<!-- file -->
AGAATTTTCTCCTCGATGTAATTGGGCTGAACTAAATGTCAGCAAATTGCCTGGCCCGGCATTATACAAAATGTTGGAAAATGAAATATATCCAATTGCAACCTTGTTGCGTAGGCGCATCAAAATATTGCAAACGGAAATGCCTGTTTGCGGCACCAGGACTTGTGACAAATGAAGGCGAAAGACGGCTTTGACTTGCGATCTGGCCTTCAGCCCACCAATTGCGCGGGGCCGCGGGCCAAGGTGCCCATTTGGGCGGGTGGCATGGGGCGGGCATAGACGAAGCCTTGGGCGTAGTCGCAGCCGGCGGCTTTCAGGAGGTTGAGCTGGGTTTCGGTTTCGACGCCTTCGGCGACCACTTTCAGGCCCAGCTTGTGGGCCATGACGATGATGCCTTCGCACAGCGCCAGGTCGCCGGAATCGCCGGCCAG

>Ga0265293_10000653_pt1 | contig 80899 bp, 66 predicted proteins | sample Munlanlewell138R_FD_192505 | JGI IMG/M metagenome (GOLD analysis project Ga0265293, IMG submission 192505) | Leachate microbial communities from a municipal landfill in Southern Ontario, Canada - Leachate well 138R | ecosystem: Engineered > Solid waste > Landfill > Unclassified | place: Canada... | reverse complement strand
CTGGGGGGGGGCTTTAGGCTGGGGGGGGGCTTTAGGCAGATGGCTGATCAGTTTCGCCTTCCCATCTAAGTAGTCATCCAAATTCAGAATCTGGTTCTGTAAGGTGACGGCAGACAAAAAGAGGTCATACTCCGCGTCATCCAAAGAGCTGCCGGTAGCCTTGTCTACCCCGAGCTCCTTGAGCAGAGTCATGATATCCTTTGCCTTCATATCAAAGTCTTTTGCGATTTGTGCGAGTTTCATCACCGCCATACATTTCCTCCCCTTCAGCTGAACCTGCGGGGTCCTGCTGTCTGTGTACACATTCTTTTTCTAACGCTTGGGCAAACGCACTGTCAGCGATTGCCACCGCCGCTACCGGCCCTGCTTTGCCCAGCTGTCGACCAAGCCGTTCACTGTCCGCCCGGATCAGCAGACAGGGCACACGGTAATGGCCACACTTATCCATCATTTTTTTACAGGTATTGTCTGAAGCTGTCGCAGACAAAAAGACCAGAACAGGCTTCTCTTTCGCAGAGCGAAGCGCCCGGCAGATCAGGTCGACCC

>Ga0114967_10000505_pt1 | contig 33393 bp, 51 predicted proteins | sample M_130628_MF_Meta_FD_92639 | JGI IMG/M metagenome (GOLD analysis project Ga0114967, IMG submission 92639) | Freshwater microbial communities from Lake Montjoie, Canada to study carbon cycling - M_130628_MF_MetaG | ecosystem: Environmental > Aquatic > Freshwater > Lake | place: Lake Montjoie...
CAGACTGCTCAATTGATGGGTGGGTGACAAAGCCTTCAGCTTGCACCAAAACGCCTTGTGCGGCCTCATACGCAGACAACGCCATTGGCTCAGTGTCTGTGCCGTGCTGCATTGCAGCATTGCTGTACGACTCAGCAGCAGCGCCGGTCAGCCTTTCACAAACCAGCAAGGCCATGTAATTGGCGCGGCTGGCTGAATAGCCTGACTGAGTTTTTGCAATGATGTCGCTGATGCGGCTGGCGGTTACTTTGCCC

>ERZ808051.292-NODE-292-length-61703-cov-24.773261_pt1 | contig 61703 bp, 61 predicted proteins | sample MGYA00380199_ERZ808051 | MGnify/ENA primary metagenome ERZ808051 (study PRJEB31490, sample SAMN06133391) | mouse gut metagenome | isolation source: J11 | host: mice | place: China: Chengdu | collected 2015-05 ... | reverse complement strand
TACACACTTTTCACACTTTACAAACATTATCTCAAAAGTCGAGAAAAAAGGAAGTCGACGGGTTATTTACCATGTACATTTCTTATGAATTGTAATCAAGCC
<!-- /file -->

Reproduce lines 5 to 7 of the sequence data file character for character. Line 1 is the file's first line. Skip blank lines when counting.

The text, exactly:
CAGACTGCTCAATTGATGGGTGGGTGACAAAGCCTTCAGCTTGCACCAAAACGCCTTGTGCGGCCTCATACGCAGACAACGCCATTGGCTCAGTGTCTGTGCCGTGCTGCATTGCAGCATTGCTGTACGACTCAGCAGCAGCGCCGGTCAGCCTTTCACAAACCAGCAAGGCCATGTAATTGGCGCGGCTGGCTGAATAGCCTGACTGAGTTTTTGCAATGATGTCGCTGATGCGGCTGGCGGTTACTTTGCCC

>ERZ808051.292-NODE-292-length-61703-cov-24.773261_pt1 | contig 61703 bp, 61 predicted proteins | sample MGYA00380199_ERZ808051 | MGnify/ENA primary metagenome ERZ808051 (study PRJEB31490, sample SAMN06133391) | mouse gut metagenome | isolation source: J11 | host: mice | place: China: Chengdu | collected 2015-05 ... | reverse complement strand
TACACACTTTTCACACTTTACAAACATTATCTCAAAAGTCGAGAAAAAAGGAAGTCGACGGGTTATTTACCATGTACATTTCTTATGAATTGTAATCAAGCC